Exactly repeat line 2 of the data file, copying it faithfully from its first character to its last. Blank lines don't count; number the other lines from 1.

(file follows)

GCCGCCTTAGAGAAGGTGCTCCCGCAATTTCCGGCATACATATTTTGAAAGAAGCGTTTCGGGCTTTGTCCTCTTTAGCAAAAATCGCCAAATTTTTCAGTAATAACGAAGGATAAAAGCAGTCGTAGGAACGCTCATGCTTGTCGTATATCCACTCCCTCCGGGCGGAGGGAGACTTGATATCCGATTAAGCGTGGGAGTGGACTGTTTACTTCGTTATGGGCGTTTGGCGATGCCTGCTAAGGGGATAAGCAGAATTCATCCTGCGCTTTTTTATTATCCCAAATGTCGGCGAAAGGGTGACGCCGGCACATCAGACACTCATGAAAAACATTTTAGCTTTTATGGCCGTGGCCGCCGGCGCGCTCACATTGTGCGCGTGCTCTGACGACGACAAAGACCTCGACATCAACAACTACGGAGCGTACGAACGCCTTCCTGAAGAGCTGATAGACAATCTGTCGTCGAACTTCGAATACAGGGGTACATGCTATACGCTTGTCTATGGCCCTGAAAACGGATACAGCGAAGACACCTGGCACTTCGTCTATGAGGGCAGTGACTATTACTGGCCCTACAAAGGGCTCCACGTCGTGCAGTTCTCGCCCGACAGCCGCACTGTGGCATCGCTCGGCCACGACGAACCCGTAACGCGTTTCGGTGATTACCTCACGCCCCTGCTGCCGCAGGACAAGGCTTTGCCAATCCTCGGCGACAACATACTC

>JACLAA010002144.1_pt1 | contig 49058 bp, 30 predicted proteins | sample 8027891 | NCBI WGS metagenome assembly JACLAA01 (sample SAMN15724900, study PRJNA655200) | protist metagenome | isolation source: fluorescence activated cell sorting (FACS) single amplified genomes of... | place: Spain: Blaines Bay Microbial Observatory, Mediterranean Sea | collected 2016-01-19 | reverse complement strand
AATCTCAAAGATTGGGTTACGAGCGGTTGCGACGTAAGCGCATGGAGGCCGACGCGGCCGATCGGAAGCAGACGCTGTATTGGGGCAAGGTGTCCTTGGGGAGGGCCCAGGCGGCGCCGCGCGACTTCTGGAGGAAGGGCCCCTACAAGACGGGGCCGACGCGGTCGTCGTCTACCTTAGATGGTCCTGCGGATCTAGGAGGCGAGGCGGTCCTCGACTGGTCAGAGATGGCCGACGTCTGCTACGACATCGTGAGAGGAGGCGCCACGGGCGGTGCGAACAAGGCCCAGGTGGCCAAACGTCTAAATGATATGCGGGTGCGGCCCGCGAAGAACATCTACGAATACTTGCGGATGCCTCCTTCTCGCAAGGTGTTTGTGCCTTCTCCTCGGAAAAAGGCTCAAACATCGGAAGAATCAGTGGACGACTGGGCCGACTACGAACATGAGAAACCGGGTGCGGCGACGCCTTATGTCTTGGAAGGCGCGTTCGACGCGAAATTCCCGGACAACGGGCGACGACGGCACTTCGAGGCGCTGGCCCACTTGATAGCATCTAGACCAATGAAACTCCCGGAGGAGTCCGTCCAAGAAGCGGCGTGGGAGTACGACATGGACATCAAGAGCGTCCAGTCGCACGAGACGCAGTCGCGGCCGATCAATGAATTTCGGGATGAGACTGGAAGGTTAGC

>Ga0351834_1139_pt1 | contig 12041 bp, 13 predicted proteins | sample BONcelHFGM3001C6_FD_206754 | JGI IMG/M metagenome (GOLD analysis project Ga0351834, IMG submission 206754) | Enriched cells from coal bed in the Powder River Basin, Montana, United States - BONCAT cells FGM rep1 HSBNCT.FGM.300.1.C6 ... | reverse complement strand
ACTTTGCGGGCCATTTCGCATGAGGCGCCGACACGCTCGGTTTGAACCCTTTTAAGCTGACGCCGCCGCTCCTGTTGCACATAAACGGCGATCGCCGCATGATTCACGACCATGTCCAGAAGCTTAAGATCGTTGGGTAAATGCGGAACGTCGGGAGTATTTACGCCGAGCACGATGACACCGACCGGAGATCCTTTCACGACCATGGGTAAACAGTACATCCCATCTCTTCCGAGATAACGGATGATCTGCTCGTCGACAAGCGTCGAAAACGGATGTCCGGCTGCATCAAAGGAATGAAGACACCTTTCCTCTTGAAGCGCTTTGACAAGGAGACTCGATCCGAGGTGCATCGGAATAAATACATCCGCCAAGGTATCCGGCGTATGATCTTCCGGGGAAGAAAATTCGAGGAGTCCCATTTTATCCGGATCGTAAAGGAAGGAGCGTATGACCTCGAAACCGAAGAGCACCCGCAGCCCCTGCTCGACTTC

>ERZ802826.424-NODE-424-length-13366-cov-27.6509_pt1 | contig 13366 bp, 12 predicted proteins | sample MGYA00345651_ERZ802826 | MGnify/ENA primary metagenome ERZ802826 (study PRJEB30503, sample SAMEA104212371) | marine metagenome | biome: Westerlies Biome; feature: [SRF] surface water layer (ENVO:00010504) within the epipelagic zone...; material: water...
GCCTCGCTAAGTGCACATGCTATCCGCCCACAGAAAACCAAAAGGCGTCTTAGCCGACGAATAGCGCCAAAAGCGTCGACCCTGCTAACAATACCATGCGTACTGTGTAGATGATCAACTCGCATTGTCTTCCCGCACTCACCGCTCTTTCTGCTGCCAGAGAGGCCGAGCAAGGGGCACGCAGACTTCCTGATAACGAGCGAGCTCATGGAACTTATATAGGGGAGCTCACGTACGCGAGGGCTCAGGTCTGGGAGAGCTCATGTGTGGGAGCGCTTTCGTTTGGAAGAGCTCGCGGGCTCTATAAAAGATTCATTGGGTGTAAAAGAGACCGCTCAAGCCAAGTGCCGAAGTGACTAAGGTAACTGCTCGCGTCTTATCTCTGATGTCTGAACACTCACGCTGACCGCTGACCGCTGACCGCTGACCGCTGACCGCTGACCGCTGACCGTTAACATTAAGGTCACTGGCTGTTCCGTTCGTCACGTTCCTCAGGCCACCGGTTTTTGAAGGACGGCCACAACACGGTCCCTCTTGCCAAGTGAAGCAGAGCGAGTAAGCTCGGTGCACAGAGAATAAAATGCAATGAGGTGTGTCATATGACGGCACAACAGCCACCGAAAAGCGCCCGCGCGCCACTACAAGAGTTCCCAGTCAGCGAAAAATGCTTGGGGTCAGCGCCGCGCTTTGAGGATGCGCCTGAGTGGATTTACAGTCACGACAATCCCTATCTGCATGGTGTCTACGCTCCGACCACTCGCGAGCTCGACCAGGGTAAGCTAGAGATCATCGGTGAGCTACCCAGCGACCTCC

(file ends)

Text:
>JACLAA010002144.1_pt1 | contig 49058 bp, 30 predicted proteins | sample 8027891 | NCBI WGS metagenome assembly JACLAA01 (sample SAMN15724900, study PRJNA655200) | protist metagenome | isolation source: fluorescence activated cell sorting (FACS) single amplified genomes of... | place: Spain: Blaines Bay Microbial Observatory, Mediterranean Sea | collected 2016-01-19 | reverse complement strand